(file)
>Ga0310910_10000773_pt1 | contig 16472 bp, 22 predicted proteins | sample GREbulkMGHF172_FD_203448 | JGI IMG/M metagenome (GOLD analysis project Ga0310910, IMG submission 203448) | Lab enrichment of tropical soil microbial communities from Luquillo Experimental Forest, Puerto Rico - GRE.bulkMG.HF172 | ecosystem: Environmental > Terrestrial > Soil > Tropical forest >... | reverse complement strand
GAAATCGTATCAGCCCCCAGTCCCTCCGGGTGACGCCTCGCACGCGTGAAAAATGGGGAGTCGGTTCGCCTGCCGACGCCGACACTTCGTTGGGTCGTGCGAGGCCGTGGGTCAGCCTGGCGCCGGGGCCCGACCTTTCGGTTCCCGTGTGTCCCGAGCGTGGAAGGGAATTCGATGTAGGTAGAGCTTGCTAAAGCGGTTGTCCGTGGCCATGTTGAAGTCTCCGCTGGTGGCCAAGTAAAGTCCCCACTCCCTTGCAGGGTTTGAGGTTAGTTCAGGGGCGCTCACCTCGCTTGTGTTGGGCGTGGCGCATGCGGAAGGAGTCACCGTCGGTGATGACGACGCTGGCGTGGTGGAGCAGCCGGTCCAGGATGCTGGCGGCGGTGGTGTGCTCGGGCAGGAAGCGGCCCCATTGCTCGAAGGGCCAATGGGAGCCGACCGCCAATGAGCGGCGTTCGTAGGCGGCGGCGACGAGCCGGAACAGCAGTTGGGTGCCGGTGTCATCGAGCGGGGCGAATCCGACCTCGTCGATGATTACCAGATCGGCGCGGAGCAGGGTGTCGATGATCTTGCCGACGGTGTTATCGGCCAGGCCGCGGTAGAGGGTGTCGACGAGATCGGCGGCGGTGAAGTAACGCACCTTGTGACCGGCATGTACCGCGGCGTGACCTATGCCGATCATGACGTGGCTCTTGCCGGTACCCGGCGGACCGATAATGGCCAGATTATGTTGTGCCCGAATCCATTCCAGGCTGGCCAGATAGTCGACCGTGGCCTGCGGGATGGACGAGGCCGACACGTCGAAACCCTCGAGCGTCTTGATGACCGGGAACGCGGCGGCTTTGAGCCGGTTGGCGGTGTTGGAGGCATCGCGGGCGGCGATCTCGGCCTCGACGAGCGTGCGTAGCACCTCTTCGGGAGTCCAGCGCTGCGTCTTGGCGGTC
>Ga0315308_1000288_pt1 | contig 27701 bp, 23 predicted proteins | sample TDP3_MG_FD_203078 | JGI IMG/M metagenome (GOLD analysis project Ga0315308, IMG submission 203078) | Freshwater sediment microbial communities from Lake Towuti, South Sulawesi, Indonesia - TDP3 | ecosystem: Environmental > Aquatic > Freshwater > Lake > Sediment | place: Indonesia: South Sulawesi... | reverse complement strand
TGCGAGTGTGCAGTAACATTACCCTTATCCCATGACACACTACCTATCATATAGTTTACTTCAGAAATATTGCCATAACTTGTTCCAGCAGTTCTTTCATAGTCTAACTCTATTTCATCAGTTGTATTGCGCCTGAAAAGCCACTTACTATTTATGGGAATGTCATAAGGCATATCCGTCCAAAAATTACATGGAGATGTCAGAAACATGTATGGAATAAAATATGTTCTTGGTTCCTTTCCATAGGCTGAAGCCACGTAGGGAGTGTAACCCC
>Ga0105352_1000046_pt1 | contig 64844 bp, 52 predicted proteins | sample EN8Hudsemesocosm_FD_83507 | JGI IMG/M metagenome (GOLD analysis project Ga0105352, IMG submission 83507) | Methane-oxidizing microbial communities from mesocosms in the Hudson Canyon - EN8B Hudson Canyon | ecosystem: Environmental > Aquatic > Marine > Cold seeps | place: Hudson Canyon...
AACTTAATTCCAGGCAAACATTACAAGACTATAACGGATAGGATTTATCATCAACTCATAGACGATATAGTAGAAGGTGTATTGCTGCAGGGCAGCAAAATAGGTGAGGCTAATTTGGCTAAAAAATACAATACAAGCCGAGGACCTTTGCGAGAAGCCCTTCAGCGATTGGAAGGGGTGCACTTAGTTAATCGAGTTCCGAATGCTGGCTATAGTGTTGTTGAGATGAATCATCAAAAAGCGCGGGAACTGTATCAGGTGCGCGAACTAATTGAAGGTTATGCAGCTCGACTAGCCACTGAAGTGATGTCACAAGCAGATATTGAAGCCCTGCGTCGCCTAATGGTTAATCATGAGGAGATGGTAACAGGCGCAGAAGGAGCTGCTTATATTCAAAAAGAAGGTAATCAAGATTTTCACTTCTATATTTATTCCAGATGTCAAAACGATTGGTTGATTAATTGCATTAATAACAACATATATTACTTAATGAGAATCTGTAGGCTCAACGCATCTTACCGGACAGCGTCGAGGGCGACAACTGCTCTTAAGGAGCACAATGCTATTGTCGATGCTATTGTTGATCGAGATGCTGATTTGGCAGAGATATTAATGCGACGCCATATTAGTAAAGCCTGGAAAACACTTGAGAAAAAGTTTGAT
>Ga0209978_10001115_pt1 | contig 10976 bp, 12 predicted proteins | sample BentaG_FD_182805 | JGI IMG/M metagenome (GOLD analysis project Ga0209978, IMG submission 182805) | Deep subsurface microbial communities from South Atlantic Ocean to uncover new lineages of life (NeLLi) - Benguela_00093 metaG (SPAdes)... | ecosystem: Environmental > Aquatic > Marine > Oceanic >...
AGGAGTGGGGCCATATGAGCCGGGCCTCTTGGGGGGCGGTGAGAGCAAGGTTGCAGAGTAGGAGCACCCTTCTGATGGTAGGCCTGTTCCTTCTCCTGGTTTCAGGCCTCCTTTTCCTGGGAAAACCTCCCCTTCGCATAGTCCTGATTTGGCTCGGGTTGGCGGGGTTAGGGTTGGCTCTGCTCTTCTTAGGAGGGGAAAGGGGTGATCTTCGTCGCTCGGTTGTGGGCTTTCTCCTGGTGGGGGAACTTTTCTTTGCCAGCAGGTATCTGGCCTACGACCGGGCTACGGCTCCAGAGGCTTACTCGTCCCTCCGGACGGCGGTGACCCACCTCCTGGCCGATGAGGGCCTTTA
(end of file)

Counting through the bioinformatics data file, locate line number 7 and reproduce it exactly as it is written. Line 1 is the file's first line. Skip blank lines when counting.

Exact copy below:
>Ga0209978_10001115_pt1 | contig 10976 bp, 12 predicted proteins | sample BentaG_FD_182805 | JGI IMG/M metagenome (GOLD analysis project Ga0209978, IMG submission 182805) | Deep subsurface microbial communities from South Atlantic Ocean to uncover new lineages of life (NeLLi) - Benguela_00093 metaG (SPAdes)... | ecosystem: Environmental > Aquatic > Marine > Oceanic >...